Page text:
If you’re still not sure if you should proceed with trauma treatment, we encourage you to think twice, look at relevant research and review CPT recommendations from the manual. You may also want to consult with trauma experts or a supervisor/colleague.

Getting started with CPT

If you are a new therapy practitioner or new to CPT, we encourage you to thoroughly read the manual, take a training or seek supervision/consultation before you begin. Through in-session work, homework and worksheets, your patient will have the opportunity to process their experiences, beliefs and emotions -- reducing strong feelings of distress that are commonly associated with a trauma history. Examples of the types of beliefs addressed with CPT include:

  • Safety: Patient avoids people, social gatherings and new experiences because they feel unsafe.
  • Trust: Patient is distrustful of others.
  • Self-esteem:  Patient feels worthless, bad or damaged in some way.
  • Power and control:  Patient tries to control events, emotions and people, because deep down they want to prevent bad things from happening.
  • Intimacy:  Patient believes that connecting with others is risky and possibly dangerous.

Along with ensuring competence in applying this new treatment in therapy sessions, we encourage you to work on your own issues and stuck points related to your own trauma history, if any. Additionally, it can be helpful to prepare for each session by reviewing handouts, worksheets and educational materials ahead of time.

Signs of complex PTSD -- A type of PTSD

As an additional note, we want to mention complex PTSD (C-PTSD), a form of PTSD that occurs following repeated, prolonged trauma. C-PTSD is a diagnosis that may be given to people who have experienced trauma for months or years (war refugees, domestic violence or child abuse survivors, etc.).

Both people with PTSD and people with C-PTSD may experience flashbacks, nightmares, avoidance and hypervigilance. But people with C-PTSD are more likely to experience the following symptoms:

  • Problems with emotional regulation, particularly anger and feeling hurt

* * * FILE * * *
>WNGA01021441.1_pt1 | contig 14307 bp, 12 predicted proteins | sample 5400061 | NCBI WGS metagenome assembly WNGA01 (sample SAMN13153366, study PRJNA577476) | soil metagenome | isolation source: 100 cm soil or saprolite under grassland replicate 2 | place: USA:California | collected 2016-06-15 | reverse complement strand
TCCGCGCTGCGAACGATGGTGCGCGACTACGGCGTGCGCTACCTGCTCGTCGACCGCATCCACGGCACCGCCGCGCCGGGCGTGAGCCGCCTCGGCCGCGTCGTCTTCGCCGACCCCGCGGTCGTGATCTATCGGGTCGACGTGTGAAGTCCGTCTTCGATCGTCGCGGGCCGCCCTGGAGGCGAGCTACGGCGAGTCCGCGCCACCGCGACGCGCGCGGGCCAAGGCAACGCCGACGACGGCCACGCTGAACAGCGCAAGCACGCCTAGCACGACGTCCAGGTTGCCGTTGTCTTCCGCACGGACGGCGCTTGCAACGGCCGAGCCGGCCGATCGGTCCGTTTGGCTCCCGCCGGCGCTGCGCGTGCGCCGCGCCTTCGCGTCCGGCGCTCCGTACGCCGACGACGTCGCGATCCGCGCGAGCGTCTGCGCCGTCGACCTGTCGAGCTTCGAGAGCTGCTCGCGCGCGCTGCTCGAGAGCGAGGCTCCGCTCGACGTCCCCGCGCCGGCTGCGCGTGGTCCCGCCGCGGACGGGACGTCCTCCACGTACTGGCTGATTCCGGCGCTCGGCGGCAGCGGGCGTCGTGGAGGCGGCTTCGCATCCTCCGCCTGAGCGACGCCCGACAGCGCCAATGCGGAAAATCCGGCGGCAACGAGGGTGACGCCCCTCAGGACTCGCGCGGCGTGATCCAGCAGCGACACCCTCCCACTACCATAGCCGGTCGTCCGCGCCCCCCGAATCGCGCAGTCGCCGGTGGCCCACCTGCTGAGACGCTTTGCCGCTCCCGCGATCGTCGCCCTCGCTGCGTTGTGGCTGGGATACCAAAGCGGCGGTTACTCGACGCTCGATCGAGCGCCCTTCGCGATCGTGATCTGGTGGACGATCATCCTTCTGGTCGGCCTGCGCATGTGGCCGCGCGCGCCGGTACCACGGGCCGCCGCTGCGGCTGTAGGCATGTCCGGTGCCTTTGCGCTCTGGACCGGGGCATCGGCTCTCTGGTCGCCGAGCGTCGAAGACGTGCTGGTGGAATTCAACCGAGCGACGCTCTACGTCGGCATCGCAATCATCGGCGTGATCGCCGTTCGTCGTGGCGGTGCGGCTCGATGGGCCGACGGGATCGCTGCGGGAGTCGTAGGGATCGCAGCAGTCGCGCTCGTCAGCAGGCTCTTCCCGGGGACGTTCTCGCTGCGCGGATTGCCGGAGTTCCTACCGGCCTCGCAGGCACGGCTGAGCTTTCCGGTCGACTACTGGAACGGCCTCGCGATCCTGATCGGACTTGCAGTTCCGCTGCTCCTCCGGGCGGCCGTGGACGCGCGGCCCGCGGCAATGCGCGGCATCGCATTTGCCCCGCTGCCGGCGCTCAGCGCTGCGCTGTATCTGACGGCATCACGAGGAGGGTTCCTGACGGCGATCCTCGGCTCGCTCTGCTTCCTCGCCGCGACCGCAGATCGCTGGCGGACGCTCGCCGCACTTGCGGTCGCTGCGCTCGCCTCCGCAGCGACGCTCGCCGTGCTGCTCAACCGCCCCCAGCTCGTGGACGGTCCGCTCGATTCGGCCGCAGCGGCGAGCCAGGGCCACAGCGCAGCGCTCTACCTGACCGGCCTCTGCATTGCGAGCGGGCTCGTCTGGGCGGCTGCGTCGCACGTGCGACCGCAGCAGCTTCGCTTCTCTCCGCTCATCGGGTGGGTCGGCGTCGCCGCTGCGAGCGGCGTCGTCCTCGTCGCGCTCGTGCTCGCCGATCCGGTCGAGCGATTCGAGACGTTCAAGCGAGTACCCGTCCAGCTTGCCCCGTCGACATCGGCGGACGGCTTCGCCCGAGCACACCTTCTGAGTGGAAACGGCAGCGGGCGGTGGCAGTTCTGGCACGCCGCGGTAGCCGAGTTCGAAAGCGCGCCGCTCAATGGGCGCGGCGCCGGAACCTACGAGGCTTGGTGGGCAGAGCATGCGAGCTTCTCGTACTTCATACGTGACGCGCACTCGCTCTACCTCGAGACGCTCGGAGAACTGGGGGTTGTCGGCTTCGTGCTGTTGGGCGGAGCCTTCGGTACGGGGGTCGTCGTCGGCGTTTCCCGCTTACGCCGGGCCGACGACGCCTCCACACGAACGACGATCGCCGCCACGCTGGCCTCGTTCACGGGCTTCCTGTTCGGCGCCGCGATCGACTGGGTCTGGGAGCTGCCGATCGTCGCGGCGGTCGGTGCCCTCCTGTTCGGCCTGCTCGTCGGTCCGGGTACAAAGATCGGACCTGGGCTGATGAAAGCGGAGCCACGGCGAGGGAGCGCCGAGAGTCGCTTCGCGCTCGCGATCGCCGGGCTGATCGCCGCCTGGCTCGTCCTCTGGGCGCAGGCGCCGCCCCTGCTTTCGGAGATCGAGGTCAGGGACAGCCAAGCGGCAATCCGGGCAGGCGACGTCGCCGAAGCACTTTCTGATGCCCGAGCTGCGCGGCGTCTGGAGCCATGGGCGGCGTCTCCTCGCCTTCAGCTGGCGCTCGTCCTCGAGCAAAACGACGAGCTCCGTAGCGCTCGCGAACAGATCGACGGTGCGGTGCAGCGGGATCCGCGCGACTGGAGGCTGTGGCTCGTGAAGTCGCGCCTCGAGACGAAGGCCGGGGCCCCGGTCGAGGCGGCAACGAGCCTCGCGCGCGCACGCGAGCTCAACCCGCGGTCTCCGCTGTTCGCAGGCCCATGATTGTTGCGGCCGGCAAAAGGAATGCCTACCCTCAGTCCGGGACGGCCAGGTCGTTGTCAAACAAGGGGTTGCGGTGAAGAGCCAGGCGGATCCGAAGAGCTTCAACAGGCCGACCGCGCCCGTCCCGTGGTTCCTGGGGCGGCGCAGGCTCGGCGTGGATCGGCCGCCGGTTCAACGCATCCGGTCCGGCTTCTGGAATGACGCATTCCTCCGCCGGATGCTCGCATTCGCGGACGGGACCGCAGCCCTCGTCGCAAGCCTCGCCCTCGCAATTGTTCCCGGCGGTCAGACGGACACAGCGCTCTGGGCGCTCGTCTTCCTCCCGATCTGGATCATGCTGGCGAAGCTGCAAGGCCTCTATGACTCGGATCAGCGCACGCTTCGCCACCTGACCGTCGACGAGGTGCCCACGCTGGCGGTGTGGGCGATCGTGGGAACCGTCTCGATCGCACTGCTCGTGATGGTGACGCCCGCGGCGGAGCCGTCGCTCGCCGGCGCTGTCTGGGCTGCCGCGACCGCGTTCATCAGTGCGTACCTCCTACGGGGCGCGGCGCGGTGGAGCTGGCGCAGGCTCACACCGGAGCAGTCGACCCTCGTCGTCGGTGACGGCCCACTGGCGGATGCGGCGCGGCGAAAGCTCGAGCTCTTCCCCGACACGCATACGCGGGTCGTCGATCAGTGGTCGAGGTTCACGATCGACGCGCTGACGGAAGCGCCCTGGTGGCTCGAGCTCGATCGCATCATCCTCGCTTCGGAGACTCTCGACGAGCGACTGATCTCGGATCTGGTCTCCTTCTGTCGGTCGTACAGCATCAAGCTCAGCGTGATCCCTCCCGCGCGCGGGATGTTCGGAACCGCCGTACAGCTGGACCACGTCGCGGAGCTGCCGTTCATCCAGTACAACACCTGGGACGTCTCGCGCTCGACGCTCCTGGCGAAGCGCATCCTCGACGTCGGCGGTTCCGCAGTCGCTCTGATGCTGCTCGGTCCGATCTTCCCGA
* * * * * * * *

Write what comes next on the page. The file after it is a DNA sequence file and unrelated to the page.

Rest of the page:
• A negative self-concept, feelings of worthlessness or guilt
  • Interpersonal problems, having few close friends or feeling disconnected from others

Some clinicians wonder how to distinguish C-PTSD from borderline personality disorder (BPD), since some of the systems overlap. While people with C-PTSD and BPD may have difficulty controlling their emotions:

  • Fear of abandonment is more common with BPD than C-PTSD.
  • With C-PTSD, one’s self-concept is consistently negative (feeling helpless, guilty, ashamed or different from everybody else); with BPD, one’s identity tends to shift.
  • With BPD, one is more likely to engage with others in a chaotic manner; people with C-PTSD tend to avoid relationship conflict.
  • A person with BPD is more likely to self-injure or attempt suicide.

Final words on treating trauma

With trauma being as common as it is, we encourage all mental health professionals to educate themselves on trauma, PTSD, C-PTSD and the manualized, evidence-based treatments that are most effective for healing trauma. By becoming a competent, trauma-informed therapist, you can help people regain their lives from their traumatic past. To watch someone heal before your eyes is incredibly powerful and we are so grateful to all of you for doing this essential work.

Learn more about Pathlight's specialty trauma track.

Get access to our full library of continuing education webinars

To get an even more in-depth look at getting started with CPT, we encourage you to watch our continuing education course, “Treating Trauma,” presented by Kim Anderson, PhD, CEDS and Al Tsai, MD. Dr. Anderson shows you the basics of getting started with CPT. If you’d like to view this webinar along with many other behavioral health topics, we invite you to learn more about our accredited continuing education program and get free access to our entire continuing education library.

View Online Continuing Education Courses

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Related Reading


  1. PTSD: National Center for PTSD. How Common Is PTSD in Adults? Accessed July 19, 2022
  2. PTSD: National Center for PTSD. Cognitive Processing Therapy (CPT) for PTSD. Accessed July 19, 2022

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Written by

Britt Berg

Britt Berg, M.S. graduated from Emory University with a Bachelor of Arts degree in Women's Studies, where she focused her studies on issues of race, class and gender, as well as women's health. She…